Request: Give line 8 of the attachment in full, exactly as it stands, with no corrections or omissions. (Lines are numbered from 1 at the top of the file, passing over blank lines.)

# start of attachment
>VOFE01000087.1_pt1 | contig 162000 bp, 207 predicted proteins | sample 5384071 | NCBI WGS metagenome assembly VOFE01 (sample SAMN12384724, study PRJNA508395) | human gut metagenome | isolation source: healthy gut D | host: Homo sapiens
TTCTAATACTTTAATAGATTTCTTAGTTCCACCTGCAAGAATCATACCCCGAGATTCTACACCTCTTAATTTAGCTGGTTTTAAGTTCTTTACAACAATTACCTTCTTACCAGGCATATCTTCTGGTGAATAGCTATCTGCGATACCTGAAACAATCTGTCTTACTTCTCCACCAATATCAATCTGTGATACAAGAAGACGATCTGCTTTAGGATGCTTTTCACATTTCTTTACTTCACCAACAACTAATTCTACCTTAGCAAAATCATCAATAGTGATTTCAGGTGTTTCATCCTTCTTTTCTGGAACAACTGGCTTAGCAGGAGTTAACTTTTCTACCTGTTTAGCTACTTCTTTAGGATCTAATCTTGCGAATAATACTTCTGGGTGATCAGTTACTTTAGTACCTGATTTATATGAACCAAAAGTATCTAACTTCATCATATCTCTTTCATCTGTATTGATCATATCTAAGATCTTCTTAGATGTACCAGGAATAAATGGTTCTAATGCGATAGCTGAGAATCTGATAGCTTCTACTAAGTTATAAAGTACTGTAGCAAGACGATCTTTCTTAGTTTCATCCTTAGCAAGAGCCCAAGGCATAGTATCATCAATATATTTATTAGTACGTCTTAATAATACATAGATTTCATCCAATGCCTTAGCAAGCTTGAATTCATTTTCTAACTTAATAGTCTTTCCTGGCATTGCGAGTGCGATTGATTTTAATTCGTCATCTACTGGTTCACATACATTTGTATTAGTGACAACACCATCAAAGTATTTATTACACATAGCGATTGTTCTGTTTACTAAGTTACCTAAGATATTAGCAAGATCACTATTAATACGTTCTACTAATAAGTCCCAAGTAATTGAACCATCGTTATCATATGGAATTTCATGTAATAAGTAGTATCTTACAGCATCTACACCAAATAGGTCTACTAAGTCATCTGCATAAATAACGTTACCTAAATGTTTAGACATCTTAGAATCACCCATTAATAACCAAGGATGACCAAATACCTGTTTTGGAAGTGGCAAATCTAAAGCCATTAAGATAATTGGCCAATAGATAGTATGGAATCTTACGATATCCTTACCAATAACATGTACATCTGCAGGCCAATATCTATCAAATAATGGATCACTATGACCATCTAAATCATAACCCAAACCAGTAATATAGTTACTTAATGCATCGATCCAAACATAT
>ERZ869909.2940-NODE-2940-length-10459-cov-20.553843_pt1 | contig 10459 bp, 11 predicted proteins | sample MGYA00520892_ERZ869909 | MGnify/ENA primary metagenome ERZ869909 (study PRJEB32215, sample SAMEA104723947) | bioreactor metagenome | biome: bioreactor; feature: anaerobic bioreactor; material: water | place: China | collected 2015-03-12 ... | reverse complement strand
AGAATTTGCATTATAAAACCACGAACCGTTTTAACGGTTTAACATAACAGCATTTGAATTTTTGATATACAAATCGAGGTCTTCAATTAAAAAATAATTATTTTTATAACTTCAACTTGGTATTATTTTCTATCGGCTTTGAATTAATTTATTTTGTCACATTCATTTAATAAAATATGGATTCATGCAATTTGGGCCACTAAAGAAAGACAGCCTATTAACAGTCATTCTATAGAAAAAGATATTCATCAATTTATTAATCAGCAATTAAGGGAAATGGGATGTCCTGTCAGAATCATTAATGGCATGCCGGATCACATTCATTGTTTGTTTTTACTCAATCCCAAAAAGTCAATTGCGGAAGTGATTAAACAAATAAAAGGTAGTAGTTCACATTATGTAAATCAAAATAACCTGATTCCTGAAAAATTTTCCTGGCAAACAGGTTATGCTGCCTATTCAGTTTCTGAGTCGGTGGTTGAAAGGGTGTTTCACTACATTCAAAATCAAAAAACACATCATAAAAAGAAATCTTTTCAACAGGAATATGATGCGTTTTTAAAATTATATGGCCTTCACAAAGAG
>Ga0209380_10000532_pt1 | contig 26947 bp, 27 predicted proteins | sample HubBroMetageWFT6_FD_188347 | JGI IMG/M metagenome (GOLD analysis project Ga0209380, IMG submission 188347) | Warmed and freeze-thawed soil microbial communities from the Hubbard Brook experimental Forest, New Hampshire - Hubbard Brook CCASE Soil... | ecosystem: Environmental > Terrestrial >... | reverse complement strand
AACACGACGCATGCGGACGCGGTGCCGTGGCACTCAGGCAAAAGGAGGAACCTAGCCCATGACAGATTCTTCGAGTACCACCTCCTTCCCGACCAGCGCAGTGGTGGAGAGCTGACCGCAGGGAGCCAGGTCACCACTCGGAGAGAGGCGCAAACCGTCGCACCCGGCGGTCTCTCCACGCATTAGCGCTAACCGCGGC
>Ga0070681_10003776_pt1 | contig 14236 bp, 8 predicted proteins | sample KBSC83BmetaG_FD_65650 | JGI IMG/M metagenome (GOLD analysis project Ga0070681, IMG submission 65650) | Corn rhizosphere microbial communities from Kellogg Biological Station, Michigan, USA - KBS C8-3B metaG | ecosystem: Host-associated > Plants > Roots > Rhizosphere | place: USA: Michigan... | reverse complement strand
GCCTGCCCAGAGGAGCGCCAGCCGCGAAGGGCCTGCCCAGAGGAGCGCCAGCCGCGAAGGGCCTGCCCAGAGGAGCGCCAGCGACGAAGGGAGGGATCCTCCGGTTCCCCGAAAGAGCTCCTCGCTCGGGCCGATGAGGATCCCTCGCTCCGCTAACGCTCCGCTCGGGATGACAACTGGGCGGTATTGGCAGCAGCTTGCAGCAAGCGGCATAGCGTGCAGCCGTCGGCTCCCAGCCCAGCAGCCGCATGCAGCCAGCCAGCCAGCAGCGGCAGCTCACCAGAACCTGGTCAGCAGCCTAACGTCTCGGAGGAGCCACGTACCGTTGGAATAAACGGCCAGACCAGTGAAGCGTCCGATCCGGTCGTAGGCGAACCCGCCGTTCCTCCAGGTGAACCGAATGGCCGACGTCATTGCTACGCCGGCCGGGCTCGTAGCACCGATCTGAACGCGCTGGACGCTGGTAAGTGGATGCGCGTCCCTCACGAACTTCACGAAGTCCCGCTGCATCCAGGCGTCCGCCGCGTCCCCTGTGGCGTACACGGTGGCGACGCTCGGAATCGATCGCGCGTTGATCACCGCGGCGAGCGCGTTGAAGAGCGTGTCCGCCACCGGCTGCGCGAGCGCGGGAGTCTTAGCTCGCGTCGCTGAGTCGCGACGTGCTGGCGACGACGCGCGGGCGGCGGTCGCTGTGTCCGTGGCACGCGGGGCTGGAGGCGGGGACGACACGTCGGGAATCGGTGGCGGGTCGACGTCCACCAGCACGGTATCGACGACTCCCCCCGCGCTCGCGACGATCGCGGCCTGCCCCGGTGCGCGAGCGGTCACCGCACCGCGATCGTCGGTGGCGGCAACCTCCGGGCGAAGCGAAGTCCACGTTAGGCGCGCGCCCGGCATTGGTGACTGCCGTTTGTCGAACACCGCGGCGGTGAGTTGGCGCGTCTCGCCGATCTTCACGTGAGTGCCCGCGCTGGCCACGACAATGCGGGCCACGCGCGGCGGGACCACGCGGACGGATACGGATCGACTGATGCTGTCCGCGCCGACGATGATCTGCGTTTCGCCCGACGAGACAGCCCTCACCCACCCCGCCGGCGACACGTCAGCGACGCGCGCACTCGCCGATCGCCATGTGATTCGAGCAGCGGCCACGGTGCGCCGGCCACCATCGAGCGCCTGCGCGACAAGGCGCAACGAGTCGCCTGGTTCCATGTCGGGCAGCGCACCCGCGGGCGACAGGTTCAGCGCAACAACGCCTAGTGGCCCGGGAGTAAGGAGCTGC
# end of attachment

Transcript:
GCCTGCCCAGAGGAGCGCCAGCCGCGAAGGGCCTGCCCAGAGGAGCGCCAGCCGCGAAGGGCCTGCCCAGAGGAGCGCCAGCGACGAAGGGAGGGATCCTCCGGTTCCCCGAAAGAGCTCCTCGCTCGGGCCGATGAGGATCCCTCGCTCCGCTAACGCTCCGCTCGGGATGACAACTGGGCGGTATTGGCAGCAGCTTGCAGCAAGCGGCATAGCGTGCAGCCGTCGGCTCCCAGCCCAGCAGCCGCATGCAGCCAGCCAGCCAGCAGCGGCAGCTCACCAGAACCTGGTCAGCAGCCTAACGTCTCGGAGGAGCCACGTACCGTTGGAATAAACGGCCAGACCAGTGAAGCGTCCGATCCGGTCGTAGGCGAACCCGCCGTTCCTCCAGGTGAACCGAATGGCCGACGTCATTGCTACGCCGGCCGGGCTCGTAGCACCGATCTGAACGCGCTGGACGCTGGTAAGTGGATGCGCGTCCCTCACGAACTTCACGAAGTCCCGCTGCATCCAGGCGTCCGCCGCGTCCCCTGTGGCGTACACGGTGGCGACGCTCGGAATCGATCGCGCGTTGATCACCGCGGCGAGCGCGTTGAAGAGCGTGTCCGCCACCGGCTGCGCGAGCGCGGGAGTCTTAGCTCGCGTCGCTGAGTCGCGACGTGCTGGCGACGACGCGCGGGCGGCGGTCGCTGTGTCCGTGGCACGCGGGGCTGGAGGCGGGGACGACACGTCGGGAATCGGTGGCGGGTCGACGTCCACCAGCACGGTATCGACGACTCCCCCCGCGCTCGCGACGATCGCGGCCTGCCCCGGTGCGCGAGCGGTCACCGCACCGCGATCGTCGGTGGCGGCAACCTCCGGGCGAAGCGAAGTCCACGTTAGGCGCGCGCCCGGCATTGGTGACTGCCGTTTGTCGAACACCGCGGCGGTGAGTTGGCGCGTCTCGCCGATCTTCACGTGAGTGCCCGCGCTGGCCACGACAATGCGGGCCACGCGCGGCGGGACCACGCGGACGGATACGGATCGACTGATGCTGTCCGCGCCGACGATGATCTGCGTTTCGCCCGACGAGACAGCCCTCACCCACCCCGCCGGCGACACGTCAGCGACGCGCGCACTCGCCGATCGCCATGTGATTCGAGCAGCGGCCACGGTGCGCCGGCCACCATCGAGCGCCTGCGCGACAAGGCGCAACGAGTCGCCTGGTTCCATGTCGGGCAGCGCACCCGCGGGCGACAGGTTCAGCGCAACAACGCCTAGTGGCCCGGGAGTAAGGAGCTGC